This book is critically important for Bible translation theorists, postcolonial scholars, church leaders, and the general public interested in the history, politics, and nature of Bible translation work in Africa. It is also useful to students of gender studies, political science, biblical studies, and history-of-colonization studies. The book catalogs the major work that has been undertaken by African scholars. This work critiques and contests colonial Bible translation narratives by privileging the importance African oral vitality in rewriting the meaning of biblical texts in the African sociopolitical, political, and cultural contexts.
"In Thomas's skilled hands, and in her unabashed love of story-telling, intimate events in Kenya help us think more clearly and more critically about Africa in the twentieth century. The politics of the womb are at the core of the colonial experience and of colonial politics…. Africans struggled amongst themselves over the regulation of reproduction, and these layers of intimate strife, and the policies and protests emanating from London and mission hospitals and African homesteads, give us something we haven't had before-- a gendered and transnational colonial history."—Luise White, author of Speaking with Vampires: Rumor and History in Colonial Africa
Since the 1960s, people on the islands off the coast of Tanzania have talked about being attacked by a mysterious creature called Popobawa, a shapeshifter often described as having an enormous penis. Popobawa’s recurring attacks have become a popular subject for stories, conversation, gossip, and humor that has spread far beyond East Africa. Katrina Daly Thompson shows that talk about Popobawa becomes a tool that Swahili speakers use for various creative purposes such as subverting gender segregation, advertising homosexuality, or discussing female sexuality. By situating Popobawa discourse within the social and cultural world of the Swahili Coast as well as the wider world of global popular culture, Thompson demonstrates that uses of this legend are more diverse and complex than previously thought and provides insight into how women and men communicate in a place where taboo, prohibition, and restraint remain powerful cultural forces.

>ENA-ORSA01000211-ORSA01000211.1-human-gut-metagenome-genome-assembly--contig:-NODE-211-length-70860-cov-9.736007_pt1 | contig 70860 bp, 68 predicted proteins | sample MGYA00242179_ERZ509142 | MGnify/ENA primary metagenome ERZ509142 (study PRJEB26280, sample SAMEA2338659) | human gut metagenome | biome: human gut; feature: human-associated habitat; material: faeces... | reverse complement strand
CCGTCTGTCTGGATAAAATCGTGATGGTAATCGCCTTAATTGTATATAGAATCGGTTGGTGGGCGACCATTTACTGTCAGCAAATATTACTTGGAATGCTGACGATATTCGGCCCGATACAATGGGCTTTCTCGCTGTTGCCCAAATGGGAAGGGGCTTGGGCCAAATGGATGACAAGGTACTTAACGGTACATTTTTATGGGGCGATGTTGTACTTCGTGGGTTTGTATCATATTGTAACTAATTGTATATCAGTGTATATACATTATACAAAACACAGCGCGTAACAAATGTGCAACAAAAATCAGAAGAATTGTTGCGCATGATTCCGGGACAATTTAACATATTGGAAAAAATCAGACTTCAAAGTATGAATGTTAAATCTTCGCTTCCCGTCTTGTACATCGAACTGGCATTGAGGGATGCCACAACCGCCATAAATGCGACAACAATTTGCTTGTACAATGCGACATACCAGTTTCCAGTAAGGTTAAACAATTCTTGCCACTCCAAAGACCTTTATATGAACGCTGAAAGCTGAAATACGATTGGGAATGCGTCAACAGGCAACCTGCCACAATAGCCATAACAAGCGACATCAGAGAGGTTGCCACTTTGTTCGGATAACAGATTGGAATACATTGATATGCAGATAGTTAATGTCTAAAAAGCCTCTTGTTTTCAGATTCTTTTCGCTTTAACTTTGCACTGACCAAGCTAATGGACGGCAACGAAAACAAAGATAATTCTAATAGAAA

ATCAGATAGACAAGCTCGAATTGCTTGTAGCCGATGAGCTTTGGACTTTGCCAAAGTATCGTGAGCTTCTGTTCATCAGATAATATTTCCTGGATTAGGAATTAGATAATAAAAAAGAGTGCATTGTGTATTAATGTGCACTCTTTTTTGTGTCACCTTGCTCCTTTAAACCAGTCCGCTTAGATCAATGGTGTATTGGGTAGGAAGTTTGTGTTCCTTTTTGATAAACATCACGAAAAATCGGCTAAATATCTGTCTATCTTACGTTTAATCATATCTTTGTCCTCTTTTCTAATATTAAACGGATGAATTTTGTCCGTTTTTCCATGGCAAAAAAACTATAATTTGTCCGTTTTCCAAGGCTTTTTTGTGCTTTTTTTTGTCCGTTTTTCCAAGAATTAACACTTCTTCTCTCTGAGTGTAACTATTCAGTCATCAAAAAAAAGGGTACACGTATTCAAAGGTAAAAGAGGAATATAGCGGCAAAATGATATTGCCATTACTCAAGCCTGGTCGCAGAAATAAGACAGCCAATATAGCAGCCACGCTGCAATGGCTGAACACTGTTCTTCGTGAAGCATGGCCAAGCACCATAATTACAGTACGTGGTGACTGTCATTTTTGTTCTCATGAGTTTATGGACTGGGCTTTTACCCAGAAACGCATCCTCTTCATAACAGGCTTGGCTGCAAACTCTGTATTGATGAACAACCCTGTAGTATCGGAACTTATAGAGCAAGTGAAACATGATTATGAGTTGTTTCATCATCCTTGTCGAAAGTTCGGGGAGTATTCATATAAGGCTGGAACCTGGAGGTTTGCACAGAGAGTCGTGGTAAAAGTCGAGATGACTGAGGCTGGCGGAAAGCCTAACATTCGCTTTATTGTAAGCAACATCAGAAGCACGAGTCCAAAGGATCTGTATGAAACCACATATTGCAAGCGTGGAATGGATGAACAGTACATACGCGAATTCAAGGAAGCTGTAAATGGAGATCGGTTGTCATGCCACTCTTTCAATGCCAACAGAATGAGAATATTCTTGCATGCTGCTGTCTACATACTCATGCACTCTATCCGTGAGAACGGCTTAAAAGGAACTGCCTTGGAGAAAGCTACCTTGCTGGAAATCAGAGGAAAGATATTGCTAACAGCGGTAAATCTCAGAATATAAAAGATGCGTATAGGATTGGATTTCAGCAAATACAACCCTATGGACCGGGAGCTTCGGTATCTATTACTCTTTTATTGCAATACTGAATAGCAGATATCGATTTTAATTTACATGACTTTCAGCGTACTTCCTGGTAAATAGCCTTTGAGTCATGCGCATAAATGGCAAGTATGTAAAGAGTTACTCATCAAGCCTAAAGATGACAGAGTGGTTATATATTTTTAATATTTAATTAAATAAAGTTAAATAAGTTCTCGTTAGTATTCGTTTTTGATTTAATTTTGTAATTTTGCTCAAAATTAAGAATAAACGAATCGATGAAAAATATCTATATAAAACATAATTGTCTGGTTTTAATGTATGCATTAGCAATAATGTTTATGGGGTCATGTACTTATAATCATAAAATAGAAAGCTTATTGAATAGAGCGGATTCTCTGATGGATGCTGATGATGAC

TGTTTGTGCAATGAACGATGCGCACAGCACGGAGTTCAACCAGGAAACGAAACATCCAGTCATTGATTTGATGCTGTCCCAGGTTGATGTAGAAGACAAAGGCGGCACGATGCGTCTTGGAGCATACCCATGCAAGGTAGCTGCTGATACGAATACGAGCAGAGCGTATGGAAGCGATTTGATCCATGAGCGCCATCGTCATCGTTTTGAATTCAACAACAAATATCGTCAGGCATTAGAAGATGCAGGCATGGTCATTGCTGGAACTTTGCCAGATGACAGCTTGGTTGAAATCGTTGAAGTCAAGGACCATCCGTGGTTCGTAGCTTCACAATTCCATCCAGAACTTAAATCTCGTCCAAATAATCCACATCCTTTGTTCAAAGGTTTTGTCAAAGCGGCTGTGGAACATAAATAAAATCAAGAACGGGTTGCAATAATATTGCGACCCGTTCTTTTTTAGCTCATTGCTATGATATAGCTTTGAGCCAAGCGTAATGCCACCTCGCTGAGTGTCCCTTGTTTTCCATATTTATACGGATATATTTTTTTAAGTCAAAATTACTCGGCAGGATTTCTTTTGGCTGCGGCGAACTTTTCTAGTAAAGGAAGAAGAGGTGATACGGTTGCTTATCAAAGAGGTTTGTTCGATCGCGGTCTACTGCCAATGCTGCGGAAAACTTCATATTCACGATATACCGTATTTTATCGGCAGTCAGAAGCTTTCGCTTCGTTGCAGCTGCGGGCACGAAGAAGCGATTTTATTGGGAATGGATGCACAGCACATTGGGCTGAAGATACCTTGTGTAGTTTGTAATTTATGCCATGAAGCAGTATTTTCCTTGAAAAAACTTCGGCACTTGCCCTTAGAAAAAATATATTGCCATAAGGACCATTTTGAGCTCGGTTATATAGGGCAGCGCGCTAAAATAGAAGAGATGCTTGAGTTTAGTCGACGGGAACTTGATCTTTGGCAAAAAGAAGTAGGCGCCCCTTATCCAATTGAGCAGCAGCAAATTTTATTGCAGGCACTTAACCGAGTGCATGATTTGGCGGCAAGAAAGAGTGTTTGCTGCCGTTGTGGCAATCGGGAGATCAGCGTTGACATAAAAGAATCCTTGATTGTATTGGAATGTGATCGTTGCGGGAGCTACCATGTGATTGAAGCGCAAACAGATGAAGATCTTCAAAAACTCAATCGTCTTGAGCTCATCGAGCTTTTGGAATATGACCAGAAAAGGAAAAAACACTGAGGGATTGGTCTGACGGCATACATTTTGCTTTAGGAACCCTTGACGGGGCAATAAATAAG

This book provides a unique perspective on the linguistic relationships between the Ancient Egyptian and Bantu languages of East/Central/Southern Africa. It will be of interest to readers of Egyptology, linguists, students, and the wider public who wish to find out more about the structure of the Ancient Egyptian language and how it connects with other languages, particularly with Bantu languages. The subject matter is different from other books as it examines the etymology of words, together with their sound/meaning relationships and shows by using verifiable hieroglyphic forms how Ancient Egyptian words may be pronounced by inserting Bantu vowels which fit the meanings derived from the skeletal templates of consonants in the Ancient Egyptian language.
This book is a thoroughly revised version of the 1999 edition, which was welcomed at the time as a classic. It now extends the period of coverage to 2012 and includes an entirely new chapter on current developments, making this updated edition an essentia